Friday, 25 September 2009


I see on the News that the remains of St Terese of Lisieux (two bones, to be exact) are on a grand tour of Britain, currently in Liverpool. 45,000 people have queued to touch the perspex cover which protects the casket which contains the relics, presumably in the hope of some kind of miracle.

I've been rereading a rather wonderful travel book called 'Old Calabria' by Norman Douglas, first published in 1915. He has two chapters on the numerous saints of this amorphous part of southern Italy, who grew out of the mix of invasions (Greek, Albanian, Norman, Roman, Moorish) that fermented the cultural traditions of the region. Saints were a way of digesting all that, and they grew up in droves. They had many skills, apart from the usual healing and curing and resurrecting and metamorphosing . Most of them could fly - the champion was Joseph of Copertino, who hovered over altars in many locations for most of his life. My favourite miracle was performed by Egidio of Taranto. Having learnt that a cow had been wrongly purloined and butchered by a local merchant, he caused the various parts of the cow to be reassembled, in roughly the right order, on the butcher's floor. Egidio then uttered the appropriate words, whereupon Catherine (that was the cow's name) reassembled herself and wandered off contentedly.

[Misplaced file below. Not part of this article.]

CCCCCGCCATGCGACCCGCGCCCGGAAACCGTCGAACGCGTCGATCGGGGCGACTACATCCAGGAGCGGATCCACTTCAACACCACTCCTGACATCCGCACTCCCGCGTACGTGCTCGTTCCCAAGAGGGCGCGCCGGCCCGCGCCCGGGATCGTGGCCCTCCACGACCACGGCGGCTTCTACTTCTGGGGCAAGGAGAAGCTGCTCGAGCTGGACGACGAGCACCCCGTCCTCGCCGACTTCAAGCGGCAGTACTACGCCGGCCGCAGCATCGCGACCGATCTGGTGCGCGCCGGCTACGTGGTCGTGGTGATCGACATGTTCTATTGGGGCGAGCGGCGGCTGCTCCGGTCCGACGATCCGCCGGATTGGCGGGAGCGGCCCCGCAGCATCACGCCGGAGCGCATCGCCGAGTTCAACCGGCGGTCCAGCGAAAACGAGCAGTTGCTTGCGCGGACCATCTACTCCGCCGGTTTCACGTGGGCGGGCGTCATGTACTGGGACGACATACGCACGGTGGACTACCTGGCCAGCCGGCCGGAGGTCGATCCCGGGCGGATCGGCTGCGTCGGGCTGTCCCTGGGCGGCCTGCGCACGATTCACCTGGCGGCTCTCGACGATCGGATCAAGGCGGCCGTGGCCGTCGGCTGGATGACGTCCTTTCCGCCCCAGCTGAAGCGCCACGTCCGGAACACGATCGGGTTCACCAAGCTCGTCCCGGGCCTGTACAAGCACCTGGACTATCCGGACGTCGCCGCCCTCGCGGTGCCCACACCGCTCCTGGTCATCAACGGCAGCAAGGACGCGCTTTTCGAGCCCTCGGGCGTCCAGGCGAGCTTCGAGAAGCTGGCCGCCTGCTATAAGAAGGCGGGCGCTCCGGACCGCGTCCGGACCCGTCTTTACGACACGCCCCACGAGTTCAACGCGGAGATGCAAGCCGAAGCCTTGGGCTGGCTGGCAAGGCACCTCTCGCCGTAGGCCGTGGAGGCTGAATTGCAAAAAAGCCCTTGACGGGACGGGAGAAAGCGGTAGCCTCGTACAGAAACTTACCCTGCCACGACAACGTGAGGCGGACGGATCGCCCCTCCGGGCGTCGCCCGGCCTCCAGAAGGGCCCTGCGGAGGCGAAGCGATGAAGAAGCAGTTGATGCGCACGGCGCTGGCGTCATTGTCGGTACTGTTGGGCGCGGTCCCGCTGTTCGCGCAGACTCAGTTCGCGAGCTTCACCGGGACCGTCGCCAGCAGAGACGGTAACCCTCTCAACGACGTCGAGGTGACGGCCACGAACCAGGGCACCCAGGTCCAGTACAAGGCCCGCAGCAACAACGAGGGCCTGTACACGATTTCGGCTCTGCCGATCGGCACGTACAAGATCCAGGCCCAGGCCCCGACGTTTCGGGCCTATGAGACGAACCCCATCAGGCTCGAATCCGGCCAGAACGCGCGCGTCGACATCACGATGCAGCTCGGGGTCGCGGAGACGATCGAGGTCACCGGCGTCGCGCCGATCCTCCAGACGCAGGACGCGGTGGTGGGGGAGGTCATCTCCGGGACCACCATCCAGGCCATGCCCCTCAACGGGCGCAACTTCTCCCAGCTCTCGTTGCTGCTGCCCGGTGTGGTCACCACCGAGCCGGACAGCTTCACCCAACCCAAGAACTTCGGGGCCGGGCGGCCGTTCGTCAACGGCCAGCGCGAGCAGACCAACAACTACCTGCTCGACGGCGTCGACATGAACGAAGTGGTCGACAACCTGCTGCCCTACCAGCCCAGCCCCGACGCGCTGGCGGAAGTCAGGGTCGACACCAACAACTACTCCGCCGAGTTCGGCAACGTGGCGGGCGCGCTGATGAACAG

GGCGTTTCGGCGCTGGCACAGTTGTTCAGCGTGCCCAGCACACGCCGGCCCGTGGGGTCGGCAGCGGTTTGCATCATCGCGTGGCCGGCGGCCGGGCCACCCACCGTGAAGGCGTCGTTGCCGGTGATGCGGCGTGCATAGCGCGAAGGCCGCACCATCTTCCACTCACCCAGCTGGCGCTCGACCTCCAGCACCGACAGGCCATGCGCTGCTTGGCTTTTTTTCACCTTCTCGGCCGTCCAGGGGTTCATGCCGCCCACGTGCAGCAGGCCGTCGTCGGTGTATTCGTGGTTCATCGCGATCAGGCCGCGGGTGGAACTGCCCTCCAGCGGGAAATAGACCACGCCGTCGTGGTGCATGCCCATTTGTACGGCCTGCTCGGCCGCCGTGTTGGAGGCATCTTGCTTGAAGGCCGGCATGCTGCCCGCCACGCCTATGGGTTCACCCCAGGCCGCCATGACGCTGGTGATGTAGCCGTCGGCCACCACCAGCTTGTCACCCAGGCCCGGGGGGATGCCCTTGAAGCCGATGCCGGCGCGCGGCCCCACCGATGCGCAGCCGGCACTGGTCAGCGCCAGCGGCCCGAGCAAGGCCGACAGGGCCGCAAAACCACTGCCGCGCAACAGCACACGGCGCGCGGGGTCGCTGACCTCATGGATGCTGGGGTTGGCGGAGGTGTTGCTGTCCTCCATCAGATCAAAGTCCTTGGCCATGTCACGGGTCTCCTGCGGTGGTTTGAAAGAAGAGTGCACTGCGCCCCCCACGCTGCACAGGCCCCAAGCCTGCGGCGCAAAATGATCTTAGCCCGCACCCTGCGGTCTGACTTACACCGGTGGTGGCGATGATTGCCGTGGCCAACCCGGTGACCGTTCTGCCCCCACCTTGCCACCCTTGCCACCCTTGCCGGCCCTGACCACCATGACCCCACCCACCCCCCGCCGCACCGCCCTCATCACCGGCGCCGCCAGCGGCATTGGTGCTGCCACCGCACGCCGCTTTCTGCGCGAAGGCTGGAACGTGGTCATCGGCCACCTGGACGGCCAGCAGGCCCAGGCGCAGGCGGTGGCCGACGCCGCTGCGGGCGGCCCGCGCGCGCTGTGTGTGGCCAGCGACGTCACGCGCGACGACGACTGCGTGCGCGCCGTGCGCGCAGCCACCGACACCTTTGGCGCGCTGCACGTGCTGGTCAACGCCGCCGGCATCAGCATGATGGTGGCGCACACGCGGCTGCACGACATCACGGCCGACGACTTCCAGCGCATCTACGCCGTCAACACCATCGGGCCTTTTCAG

Douglas's final words on the subject are: 'The state of mind which engenders and cherishes such illusions is a disease, and it has been well said that you cannot refute a disease. You cannot nail ghosts to the counter.'

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